Paresis, syncopal episodes


Excessive daytime sleepiness, cataplexy

Subacute sclerosing panencephalitis

Visual hallucinations, loss of developmental milestones

Traumatic brain injury

Occurring 4 to 5 years after a loss of consciousness >30 minutes

Wilson’s disease

Tremors, muscle spasticity, possible liver inflammation


Pellagra (vitamin B6 deficiency)

Redness, swelling of mouth and tongue, diarrhea, rash, abnormal mental functioning; seen with isoniazid treatment for tuberculosis


Cancers (pancreatic, CNS papilloma, germinoma)

Postural headache, neurologic signs, increased intracranial pressure, early morning nausea, vomiting


Lead intoxication

Headache, fatigue, mental status change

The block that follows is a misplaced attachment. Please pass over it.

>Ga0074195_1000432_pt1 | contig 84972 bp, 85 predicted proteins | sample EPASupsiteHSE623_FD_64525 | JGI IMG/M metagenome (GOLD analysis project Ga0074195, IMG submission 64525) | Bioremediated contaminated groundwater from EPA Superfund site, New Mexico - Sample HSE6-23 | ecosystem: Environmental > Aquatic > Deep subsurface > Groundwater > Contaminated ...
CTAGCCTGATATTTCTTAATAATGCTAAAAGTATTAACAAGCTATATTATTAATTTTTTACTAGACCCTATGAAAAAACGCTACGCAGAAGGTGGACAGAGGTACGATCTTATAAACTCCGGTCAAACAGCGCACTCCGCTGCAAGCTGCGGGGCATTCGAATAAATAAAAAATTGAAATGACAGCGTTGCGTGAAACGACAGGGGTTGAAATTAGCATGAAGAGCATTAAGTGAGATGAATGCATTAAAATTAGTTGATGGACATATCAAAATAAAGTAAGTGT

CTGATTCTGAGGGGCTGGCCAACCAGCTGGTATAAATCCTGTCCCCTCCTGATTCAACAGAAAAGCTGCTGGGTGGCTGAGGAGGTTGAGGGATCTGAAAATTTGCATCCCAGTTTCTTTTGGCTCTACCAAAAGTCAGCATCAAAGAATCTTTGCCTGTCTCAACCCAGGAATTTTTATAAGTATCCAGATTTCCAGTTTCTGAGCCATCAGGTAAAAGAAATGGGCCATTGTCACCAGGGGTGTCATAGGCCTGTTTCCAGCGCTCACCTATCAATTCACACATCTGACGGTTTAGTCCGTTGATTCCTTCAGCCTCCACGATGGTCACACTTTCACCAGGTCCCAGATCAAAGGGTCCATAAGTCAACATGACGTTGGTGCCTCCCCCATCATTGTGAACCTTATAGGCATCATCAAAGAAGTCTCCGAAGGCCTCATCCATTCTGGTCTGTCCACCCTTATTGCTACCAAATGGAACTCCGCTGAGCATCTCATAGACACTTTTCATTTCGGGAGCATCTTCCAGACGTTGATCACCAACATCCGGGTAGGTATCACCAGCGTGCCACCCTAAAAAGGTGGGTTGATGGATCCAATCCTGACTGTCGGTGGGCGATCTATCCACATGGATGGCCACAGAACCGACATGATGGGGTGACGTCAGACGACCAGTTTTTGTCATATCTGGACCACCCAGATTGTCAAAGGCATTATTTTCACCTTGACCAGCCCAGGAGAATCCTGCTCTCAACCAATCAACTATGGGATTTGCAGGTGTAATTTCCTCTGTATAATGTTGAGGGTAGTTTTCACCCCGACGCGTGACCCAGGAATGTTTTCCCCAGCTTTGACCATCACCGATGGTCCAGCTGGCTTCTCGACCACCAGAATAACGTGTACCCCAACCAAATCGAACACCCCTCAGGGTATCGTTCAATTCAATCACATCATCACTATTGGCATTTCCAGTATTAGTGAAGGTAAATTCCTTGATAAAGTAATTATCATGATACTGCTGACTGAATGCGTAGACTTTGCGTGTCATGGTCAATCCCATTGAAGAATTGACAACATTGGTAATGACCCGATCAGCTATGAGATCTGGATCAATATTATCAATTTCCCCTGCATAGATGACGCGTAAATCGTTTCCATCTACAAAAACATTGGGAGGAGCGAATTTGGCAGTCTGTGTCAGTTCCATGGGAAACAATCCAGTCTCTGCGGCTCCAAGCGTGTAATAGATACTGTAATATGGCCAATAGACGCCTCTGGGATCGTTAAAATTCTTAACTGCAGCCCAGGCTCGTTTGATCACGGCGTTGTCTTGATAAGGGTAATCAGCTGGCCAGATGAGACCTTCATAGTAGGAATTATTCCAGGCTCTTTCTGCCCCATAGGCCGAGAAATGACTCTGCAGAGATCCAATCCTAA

Mercury poisoning

Abdominal pain, bleeding gums, metallic taste; history of exposure

* Clinically significant symptoms that meet DSM-IV-TR criteria for a primary psychiatric disorder.

Click here to view citations supporting statements in this table

Substance abuse

Substance abuse is common among adolescents and adults with psychotic illnesses.4 Drug-induced states can cause delusions, hallucinations, paranoia, and disorganized behavior,5 which are reported most commonly during intoxication and withdrawal.6 Diagnosis is often straightforward because of the temporal association between the substance abuse and onset of psychotic symptoms.